Sunday, 24 April 2016

Ye Olde Stories & Songs | #Shakespeare400

This weekend the whole world celebrates 400 years of William Shakespeare, one of the world's greatest storytellers. I thought I'd celebrate the Bard in my own small way with a new instalment of Stories & Songs, pairing songs with some of Shakespeare's most famous couples.

Which songs would you pair with Shakespeare's characters?

Romeo and Juliet

"C'est la Mort"
The Civil Wars

Let's walk down the road that has no end;
Steal away where only angels tread.
Heaven or hell or somewhere in between,
Cross your heart to take me when you leave,
Don't go.
Please don't go.
Don't go without me.

Desdemona and Othello
from Othello

"What Kind of Man"
Florence + the Machine

And with one kiss
You inspired a fire of devotion
That lasted for twenty years
What kind of man loves like this?

To let me dangle at a cruel angle
Oh my feet don't touch the floor
Sometimes you're half in and then you're half out
But you never close the door

What kind of man loves like this?
What kind of man?
What kind of man loves like this?
What kind of man?

Beatrice and Benedick

"True Love"
P!nk ft. Lily Allen

At the same time, I wanna hug you
I wanna wrap my hands around your neck
You're an asshole but I love you
And you make me so mad I ask myself
Why I'm still here, or where could I go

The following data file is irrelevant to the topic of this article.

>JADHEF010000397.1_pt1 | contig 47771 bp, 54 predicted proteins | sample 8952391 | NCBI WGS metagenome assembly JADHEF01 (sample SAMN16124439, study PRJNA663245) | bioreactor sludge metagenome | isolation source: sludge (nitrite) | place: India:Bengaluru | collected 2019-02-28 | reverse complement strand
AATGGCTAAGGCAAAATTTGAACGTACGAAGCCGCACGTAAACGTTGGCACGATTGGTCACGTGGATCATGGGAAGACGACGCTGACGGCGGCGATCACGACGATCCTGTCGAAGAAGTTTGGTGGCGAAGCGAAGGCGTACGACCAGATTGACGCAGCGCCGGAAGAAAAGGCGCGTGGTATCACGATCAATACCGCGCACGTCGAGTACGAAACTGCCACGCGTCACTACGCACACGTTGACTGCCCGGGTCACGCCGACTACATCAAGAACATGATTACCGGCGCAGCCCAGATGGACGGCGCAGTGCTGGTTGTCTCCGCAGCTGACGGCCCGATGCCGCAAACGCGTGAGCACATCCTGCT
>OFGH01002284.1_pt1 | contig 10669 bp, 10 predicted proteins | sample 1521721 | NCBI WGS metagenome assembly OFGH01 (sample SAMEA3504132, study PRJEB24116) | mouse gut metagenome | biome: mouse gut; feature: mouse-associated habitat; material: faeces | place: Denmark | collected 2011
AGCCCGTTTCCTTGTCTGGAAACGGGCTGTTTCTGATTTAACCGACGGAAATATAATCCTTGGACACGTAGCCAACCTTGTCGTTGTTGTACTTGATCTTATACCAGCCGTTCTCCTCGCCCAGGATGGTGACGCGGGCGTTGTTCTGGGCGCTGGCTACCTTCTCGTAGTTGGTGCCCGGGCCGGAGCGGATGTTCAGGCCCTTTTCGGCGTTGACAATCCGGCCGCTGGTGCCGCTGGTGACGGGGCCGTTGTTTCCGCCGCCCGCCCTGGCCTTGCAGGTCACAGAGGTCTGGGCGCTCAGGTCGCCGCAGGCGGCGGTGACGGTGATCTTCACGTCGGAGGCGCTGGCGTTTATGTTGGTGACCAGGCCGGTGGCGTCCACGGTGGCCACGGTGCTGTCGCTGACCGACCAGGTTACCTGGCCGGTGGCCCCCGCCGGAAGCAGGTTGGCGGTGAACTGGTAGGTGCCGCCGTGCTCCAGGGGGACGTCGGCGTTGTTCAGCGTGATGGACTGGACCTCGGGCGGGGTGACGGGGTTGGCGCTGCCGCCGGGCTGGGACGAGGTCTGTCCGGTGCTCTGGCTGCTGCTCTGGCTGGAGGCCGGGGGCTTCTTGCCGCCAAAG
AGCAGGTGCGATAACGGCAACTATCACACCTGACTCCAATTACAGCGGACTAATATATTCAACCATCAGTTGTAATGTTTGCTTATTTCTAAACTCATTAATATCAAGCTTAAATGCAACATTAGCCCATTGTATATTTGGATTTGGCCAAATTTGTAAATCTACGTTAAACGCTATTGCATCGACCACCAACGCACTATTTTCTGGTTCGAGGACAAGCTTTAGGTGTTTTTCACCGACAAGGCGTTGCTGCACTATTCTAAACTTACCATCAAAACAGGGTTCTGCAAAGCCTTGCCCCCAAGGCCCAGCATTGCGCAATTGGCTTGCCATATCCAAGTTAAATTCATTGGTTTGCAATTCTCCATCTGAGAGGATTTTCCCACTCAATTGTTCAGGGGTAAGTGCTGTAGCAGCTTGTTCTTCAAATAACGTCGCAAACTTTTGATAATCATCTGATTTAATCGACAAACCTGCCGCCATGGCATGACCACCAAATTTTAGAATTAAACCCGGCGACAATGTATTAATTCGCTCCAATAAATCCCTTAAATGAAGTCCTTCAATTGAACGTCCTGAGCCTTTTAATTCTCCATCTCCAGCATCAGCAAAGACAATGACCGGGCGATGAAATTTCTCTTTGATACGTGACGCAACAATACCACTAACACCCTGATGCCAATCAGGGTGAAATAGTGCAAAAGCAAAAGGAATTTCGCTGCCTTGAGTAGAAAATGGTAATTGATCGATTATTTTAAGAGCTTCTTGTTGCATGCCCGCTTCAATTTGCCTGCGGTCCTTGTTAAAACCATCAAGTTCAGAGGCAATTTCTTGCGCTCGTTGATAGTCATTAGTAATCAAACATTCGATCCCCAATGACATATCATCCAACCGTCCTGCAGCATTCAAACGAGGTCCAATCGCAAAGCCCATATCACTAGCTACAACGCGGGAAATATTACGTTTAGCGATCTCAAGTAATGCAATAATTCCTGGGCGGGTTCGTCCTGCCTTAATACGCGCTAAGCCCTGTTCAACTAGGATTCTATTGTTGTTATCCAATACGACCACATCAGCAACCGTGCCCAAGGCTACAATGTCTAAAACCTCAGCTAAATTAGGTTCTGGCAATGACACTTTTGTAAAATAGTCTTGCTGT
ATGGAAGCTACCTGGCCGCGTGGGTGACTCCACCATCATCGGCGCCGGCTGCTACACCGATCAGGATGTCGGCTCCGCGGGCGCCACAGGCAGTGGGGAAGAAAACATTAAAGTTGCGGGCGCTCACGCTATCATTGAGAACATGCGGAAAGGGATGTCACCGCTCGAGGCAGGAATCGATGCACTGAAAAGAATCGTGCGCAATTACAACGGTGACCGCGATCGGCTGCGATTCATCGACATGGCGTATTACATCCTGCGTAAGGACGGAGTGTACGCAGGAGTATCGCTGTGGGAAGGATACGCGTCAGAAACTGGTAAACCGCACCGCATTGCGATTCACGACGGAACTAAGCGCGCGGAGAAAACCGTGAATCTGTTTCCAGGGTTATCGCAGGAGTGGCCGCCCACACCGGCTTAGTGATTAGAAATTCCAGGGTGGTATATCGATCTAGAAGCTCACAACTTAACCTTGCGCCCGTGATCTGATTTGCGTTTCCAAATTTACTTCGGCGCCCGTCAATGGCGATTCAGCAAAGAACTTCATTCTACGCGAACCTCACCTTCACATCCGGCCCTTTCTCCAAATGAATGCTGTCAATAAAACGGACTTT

You're the only love I've ever known
But I hate you, I really hate you,
So much, I think it must be

True love, true love
It must be true love
Nothing else can break my heart like
True love, true love,
It must be true love
No one else can break my heart like you

Friday, 22 April 2016

Review | St. Lucy's Home for Girls Raised by Wolves by Karen Russell

by Karen Russell

My Rating: 

Charting loss, love and the difficult art of growing up, these stories unfurl with wicked humour and insight. Two young boys make midnight trips to a boat graveyard in search of their dead sister, who set sail in the exoskeleton of a giant crab; a boy whose dreams foretell implacable tragedies is sent to 'Sleepaway Camp for Disordered Dreamers' (Cabin 1, Narcoleptics; Cabin 2, Insomniacs; Cabin 3, Somnambulists...); a Minotaur leads his family on the trail out West, and finally, in the collection's poignant and hilarious title story, fifteen girls raised by wolves are painstakingly re-civilised by nuns.